Tyranny of numbers

Rising employment since Trump’s sanctions may not last

Posted in Employment, General, Macroeconomy by Djavad on January 20, 2020

Earlier this month the Statistical Center of Iran (SCI) released the results of the latest quarterly labor force survey, which show employment continued to expand during fall 2019 (the third quarter of the Iranian year 1398). The data question the dire accounts of Iran’s economy that have appeared in western media, a point that I raised in a recent post in Project Syndicate and again this week in ResponsibleStatecraft.org (which has replaced Lobelog.com).  However, there are reasons to believe that this positive trend is short-lived, that as excess capacity is used up and new investments fail to materialize, the economy takes a turn for the worse.  Below, after presenting the new data, I discuss several challenges to employment if sanctions continue.  Some of these challenges can be overcome by domestic reform, such as banking reform to enable the flow of credit to producers, but others are not under the control of the government, such as moving money internationally.

The table below shows that total employment has increased by about half a million since the second quarter of 2018 when Trump sanctions hit.  More importantly, employment in tradable sectors, which I wrote about earlier, has continued during the fall quarter.  Industry, about half of which is manufacturing, increased its share in total employment by 1.6 percentage point during the six quarters in the following table.  Manufacturing proper increased its share from 17.6 percent in 2017/18 to 18.2 percent in 2018/19 (the year ending in March 2019). Both are signs that the devaluation has helped restructuring the economy away from oil and toward the type of production that creates jobs, not just income.

Notes. The top hals is employment in millions, the bottom half are percentages.
Source: Statistical Center of Iran, various quarterly reports.

The increase in employment has made a small dent in the unemployment rate.  Unemployment for the 15+ population fell to 10.6 percent this fall, from 12.05 percent in summer 2018, and unemployment for those in the 18 to 35 age range was down by 1.4 percentage points for men and 1.2 percentage points for women. Both signs that employment is responding to the changing price structure.

What do employment data say about economic growth?  I expect that the current Iranian year (ending in March 2020) will turn out to be better than forecast by the IMF and the World Bank (declines of 9.5 and 8.7 percent, respectively), but I am less optimistic for next year. Iran will be lucky to reach the international institutions’ forecast of zero to 1 percent growth for 2020/21.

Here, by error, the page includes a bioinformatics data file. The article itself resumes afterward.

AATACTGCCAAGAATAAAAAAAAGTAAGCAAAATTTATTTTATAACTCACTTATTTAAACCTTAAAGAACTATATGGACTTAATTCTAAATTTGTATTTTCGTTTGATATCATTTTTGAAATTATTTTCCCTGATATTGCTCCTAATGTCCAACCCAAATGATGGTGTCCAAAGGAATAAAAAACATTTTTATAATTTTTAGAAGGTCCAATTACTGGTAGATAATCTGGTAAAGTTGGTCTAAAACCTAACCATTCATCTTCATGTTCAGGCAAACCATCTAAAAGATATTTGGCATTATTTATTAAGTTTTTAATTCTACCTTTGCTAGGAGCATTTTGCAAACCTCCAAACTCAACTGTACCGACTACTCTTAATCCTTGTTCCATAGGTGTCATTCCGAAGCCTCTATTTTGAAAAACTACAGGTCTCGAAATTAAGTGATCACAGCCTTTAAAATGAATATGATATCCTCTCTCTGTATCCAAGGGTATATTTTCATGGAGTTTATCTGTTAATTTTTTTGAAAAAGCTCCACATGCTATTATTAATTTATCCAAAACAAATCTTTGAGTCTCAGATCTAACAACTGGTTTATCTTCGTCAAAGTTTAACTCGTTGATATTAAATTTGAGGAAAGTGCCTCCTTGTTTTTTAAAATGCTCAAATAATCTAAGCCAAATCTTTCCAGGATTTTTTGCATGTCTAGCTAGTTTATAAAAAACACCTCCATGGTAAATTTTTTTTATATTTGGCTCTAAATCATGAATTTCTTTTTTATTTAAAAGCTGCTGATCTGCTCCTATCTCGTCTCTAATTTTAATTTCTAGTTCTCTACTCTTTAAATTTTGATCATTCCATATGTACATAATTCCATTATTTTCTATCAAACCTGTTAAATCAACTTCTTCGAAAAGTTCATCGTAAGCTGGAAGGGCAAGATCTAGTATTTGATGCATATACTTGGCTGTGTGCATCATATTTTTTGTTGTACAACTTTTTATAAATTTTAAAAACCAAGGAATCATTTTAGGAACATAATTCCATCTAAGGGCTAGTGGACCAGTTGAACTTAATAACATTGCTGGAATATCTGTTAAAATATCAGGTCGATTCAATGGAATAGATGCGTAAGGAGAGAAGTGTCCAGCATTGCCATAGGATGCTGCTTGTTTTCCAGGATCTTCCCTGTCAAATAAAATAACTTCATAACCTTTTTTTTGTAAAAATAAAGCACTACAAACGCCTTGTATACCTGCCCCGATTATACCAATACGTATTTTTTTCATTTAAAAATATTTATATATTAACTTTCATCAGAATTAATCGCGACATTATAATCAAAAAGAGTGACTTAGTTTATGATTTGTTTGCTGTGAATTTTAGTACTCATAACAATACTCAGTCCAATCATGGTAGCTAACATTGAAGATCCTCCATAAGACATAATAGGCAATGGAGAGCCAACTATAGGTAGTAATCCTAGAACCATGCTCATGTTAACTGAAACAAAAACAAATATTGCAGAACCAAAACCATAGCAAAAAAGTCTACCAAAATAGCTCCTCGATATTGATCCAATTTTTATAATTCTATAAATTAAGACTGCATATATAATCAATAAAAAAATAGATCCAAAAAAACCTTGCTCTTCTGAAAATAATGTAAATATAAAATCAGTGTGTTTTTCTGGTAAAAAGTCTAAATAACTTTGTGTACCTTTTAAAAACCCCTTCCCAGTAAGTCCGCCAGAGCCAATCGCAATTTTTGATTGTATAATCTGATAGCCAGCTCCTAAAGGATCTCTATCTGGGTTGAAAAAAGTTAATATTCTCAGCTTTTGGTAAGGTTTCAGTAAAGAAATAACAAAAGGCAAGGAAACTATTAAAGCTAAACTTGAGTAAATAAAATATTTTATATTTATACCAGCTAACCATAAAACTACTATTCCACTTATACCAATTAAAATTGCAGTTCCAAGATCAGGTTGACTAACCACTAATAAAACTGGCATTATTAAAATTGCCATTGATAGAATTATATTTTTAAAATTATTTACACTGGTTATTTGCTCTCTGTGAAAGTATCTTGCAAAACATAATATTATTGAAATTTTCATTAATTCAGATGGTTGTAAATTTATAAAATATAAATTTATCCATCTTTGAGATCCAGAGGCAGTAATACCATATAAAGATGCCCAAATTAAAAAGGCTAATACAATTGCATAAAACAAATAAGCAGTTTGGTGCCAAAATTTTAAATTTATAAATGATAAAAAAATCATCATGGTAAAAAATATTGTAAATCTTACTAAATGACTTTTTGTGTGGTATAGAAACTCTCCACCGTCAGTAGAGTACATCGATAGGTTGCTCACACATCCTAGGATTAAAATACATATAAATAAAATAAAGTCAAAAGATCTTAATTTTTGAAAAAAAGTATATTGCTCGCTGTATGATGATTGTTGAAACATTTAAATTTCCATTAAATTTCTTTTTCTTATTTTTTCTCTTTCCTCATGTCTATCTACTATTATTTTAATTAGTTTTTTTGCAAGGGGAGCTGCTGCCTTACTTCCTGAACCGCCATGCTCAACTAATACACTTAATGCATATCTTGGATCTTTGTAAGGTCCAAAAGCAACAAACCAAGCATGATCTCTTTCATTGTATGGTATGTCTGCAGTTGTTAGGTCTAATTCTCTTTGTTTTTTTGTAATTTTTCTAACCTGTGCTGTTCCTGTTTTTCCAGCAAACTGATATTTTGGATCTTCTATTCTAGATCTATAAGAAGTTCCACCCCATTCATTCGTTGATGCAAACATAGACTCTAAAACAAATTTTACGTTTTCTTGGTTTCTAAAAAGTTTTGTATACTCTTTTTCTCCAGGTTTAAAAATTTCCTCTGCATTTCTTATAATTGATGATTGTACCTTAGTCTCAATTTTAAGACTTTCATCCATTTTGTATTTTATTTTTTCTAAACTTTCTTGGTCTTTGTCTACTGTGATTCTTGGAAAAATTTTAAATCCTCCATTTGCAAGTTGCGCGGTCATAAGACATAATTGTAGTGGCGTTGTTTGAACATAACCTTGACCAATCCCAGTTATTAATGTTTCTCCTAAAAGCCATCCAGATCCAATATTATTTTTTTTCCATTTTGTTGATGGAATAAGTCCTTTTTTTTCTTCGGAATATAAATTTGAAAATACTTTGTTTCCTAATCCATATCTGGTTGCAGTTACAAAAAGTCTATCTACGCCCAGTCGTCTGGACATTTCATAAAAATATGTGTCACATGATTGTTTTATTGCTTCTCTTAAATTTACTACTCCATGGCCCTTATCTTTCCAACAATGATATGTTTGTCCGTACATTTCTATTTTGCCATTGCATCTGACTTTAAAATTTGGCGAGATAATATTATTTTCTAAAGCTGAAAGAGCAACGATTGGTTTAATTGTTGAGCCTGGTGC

The positive trends in employment are in large part thanks to Iran’s reliance on market forces in adjusting to the shock of sanctions.  Letting the rial devalue and prices rise accordingly has provided huge incentives for domestic producers.  But, continuing this trend requires more than rising profit margins in domestic production.  The increase in employment so far is mostly the result of increased utilization of existing capacity, not new investment.  Investment in 2018/19 amounted to only 14 percent of the GDP, barely enough to repair existing capital.  in It is hardly surprising that producers have taken advantage of much higher prices for traded goods and the lower real wage of workers to expand production.  Also likely is that the supply of intermediate goods than run Iran’s manufacturing is coming from inventories.  But what happens when spare capacity and inventories of imported intermediate goods run out?

For employment and output to expand, three things must happen.  First, producers must be willing and able to expand production capacity.  Willingness will come with optimism about the future, something which is in short supply in the current atmosphere of rising tensions in the region.  Their ability to expand depends in large part on being able to secure the necessary financing, which the ailing banking sector may not provide.

Second, producers must be able to secure new spare parts, for which they need a fresh supply of foreign exchange.  So far, they seem to have access to foreign exchange at a reasonably stable rate (despite a 15-percent drop in the value of the rial since November).  Clearly, Iranian exporters have been very creative in finding foreign markets despite the sanctions, keeping the supply of foreign currency to the official market (known as nima) going.  Whether they can continue to do so in the coming months in the face of tightening sanctions is a tough call.

Third, the government must be able to lead economic growth by new investments of its own.  Iran’s private sector has always followed, not led, the public sector in previous episodes of economic growth.  If this were to happen next year, investment will be down by quite a bit, because public investment is being cut.   The mood among austerity-minded government economists is that to keep inflation from rising, the government must retreat.  According to the proposed budget for 1399 (2020/2021), total expenditures are expected to be down by 26 percent in real terms, compared to 1396 (2017/18), and development expenditures by much more — 46 percent.


CORRECTION: The 1.4 million increase in employment in the original post has been corrected to half a million which is what the table shows. Apologies for my mistake in reading the numbers in the table.

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